Yet another year, and the season for geometric tarts has started again. We couldn’t counter the temptation this time. And there it is, our first geometric rhubarb tart.
We replicated Philippe Conticini’s recipe, which includes a delicate pâte brisée base, a layer of almond cream akin to frangipane, rhubarb jam, and lightly caramelised rhubarb strips. The key ingredient is rhubarb, and it’s crucial to use the highest quality available. We chose Yorkshire forced rhubarb for its perfumed, well-balanced notes, free from the vegetal bitterness found in common rhubarb. Unique in its cultivation, forced rhubarb is harvested under candlelight to protect it from daylight, avoiding the photosynthesis that can lead to greener flavours and preserving the tenderness of the shoots.
Forced rhubarb is harvested in the light of a candle in order to maintain the tenderness of the shoots and ensure that the growth continues. If the rhubarb is exposed to too much light, the Photosynthesis will occur and that will result in a bitter taste of the rhubarb.Fun fact
Rhubarb tartCourse: DessertCuisine: FrenchDifficulty: Medium
- Pâte brisée
125g unsalted butter, softened
120g icing sugar
Zest of 2 small lemons
30g ground almonds
250g low protein flour (for example a cake flour)
- Almond Cream
40g unsalted butter
40g golden caster sugar
40g ground almonds
- Rhubarb Jam
180g white caster sugar
Pinch of salt
½ tbsp of gelatine granules (you can substitute the gelatine with any gelling agent)
½ tsp orange blossom (optional)
- Top layer
White caster sugar
- Pâte brisée
- Combine the following ingredients in a mixing bowl: butter, icing sugar, eggs, zest of lemons, salt and vanilla. Mix until a homogenous batter is obtained.
- Incorporate the ground almonds and the flour into the wet mix avoiding kneading the dough*.
- Wrap the dough in a cling film and refrigerate overnight.
- The next day just before baking, take the dough out of the fridge, and roll until very thin (about 3-4mm, we prefer thinner tarts but Conticini rolls the dough 0.5cm thick) using as much flour as you need to prevent it from sticking to the surfaces.
- Transfer the rolled dough into your tart mould and cut off any excess.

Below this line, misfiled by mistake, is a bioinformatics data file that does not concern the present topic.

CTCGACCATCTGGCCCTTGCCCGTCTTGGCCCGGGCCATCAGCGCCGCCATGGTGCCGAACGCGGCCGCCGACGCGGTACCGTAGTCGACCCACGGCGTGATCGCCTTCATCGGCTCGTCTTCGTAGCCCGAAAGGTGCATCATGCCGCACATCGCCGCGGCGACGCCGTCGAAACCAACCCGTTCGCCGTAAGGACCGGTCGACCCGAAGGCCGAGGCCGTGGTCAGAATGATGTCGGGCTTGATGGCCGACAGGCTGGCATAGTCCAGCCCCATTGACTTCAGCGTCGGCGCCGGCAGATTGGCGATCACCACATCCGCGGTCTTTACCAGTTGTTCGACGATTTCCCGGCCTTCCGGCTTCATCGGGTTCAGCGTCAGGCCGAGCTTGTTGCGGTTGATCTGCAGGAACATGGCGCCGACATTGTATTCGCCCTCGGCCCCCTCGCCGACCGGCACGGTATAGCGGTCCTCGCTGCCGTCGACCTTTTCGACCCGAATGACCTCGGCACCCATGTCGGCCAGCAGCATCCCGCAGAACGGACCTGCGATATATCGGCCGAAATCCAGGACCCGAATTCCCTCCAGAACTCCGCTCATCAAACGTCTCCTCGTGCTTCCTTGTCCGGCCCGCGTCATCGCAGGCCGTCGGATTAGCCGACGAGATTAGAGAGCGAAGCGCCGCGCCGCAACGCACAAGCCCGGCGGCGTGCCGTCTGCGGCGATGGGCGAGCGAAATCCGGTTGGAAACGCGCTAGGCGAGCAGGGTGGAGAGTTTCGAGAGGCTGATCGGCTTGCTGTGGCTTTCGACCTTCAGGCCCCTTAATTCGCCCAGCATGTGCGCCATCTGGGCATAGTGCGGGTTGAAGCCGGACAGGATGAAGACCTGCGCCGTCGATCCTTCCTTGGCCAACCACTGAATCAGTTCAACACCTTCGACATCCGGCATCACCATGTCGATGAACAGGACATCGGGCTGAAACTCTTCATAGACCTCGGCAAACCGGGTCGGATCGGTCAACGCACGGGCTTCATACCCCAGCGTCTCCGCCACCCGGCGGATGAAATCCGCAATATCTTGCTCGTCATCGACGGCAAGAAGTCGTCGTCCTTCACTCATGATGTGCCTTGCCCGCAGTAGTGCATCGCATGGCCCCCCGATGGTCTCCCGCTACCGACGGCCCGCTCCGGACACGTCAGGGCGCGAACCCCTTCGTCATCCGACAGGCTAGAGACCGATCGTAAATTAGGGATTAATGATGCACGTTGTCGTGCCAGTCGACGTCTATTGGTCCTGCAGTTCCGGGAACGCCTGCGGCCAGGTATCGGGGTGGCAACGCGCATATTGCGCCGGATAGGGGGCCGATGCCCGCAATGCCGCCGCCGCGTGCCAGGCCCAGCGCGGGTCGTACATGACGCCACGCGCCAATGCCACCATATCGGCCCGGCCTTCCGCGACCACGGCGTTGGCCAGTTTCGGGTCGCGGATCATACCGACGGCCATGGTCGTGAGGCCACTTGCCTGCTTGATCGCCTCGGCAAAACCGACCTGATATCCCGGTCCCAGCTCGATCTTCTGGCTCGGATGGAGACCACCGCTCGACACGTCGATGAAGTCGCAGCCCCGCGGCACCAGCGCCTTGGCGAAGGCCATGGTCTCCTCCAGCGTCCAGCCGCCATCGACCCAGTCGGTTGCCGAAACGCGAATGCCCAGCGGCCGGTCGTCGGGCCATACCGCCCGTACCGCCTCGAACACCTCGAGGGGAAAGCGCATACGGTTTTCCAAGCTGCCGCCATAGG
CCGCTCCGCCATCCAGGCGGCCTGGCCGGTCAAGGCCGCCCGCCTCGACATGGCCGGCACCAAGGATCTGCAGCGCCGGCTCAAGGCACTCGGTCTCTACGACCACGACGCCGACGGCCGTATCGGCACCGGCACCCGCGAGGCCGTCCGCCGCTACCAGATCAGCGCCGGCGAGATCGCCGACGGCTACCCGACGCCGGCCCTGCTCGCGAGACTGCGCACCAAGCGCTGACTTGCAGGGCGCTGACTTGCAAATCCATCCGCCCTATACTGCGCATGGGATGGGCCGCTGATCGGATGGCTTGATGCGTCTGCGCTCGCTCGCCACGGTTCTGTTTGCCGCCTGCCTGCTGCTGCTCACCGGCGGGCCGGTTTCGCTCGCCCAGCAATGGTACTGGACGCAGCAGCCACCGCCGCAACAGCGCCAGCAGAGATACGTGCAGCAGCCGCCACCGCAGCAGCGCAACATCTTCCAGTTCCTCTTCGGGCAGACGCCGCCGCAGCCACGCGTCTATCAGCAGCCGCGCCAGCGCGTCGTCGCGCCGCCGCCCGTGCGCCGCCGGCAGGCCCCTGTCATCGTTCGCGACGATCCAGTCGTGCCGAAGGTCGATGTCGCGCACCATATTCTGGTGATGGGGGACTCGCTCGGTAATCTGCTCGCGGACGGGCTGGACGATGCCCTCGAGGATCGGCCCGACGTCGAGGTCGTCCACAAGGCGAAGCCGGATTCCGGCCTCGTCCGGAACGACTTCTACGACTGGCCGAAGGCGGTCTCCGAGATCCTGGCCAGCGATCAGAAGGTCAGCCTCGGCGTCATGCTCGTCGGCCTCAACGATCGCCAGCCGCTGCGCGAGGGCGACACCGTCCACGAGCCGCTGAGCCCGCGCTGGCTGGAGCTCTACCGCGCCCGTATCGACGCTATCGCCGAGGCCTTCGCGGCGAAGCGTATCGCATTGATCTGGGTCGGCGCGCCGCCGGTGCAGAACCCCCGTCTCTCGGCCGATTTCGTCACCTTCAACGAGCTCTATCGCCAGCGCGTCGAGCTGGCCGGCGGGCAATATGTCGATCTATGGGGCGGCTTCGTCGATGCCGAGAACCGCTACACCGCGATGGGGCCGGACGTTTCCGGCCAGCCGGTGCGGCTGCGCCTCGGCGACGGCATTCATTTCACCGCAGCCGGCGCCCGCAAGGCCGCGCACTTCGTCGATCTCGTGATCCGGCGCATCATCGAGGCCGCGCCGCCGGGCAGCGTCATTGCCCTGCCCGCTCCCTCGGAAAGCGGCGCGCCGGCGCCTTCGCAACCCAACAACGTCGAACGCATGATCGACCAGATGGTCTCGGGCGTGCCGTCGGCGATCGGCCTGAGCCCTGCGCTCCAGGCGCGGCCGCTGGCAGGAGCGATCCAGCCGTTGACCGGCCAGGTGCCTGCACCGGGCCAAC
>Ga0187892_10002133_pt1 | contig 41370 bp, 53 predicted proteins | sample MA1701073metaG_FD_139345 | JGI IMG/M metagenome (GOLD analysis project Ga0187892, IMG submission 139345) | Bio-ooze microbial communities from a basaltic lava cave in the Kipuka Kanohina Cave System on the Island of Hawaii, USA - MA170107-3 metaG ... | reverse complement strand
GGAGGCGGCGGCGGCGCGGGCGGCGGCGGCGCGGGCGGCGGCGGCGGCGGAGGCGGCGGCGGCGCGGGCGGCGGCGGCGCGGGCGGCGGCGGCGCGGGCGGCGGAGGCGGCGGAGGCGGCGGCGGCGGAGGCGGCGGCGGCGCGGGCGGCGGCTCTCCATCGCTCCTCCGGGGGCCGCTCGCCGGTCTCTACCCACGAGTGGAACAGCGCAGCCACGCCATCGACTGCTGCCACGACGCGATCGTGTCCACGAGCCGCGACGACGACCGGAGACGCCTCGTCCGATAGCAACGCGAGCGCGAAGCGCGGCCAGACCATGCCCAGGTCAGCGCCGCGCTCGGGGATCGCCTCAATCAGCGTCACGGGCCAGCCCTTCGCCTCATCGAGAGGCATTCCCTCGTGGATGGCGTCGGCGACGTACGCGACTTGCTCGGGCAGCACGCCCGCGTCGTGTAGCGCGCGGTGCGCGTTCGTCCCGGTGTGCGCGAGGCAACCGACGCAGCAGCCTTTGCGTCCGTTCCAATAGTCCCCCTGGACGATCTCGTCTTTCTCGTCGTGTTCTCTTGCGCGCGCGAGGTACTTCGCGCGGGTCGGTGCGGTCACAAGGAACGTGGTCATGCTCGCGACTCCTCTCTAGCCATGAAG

- Place the tart shell in the fridge and let it rest for 2h (If you aren’t patient, the sides of the tart will slide down on the bottom. Info confirmed!;)).
- Just before baking, preheat the oven to 160C.
- Take the tart shell off the fridge and poke the bottom several times using a fork.
- Bake the tart for 10min.
- Almond Cream
- Combine all of the ingredients into a homogenous batter.
- Once your tart is prebaked, spread the almond cream evenly on the pâte brisée.
- Return it to the oven preheated to 160C and bake it for 15min.
- Take it off the oven and cool it down until it reaches room temperature. Refrigerate for 1h.
- Rhubarb jam
- Cut the rhubarb into 1cm slices and place it in a pot.
- Add the sugar, salt and water. Bring it to boil and simmer on medium heat for 20-25min.
- The rhubarb should completely fall apart but it should still have an intense aroma (so don’t boil it please!).
- Take the pot off the heat and blend until smooth.
- Bloom the gelatine in warm water, make sure that it dissolves fully.
- Add the gelatine in the rhubarb jam and blend again.
- Transfer the jam into a bowl and cover tightly with a cling film. Refrigerate for 2h.
- Top layer
- Using a mandolin, cut long strips of rhubarb about 0.5cm thick.
- Try to get some of the skin and the flesh to achieve the bicoloured garnish.
- Arrange the stripes on a baking tray and sprinkle with sugar.
- Place the rhubarb in the oven and roast it until it’s just lightly caramelised but still tender (about 8min at 160C). Take it off the oven and let it cool.
- Take a large baking tray and line it up with a strong foil.
- Arrange the rhubarb parallelly forming a thin single layer of the stripes.
- Cover it with the strong foil and place in the freezer and let it rest until firm (2-3h).
- Remove the tray from the freezer and unpack from the foil.
- Place your tart tin on the top of the layer of the rhubarb and using a knife, cut carefully a circle.
- Fill the tart shell with the rhubarb jam, it should be straight with the edge. Place the rhubarb garnish on the top and voila!
- *Try to transfer the dough onto a flat surface and get a dough scraper. Then, spread the dough on the surface and scrape back into a ball. Repeat until the dough is homogenous. This method ensures even mixing without kneading the dough. The crust of the tart should be thin and brittle, therefore the dough shouldn’t develop much gluten structure.
- **The pink colour of rhubarb comes from its outer layer, therefore skip peeling the fruit. You will need to blend the jam anyway, so we don’t see the point.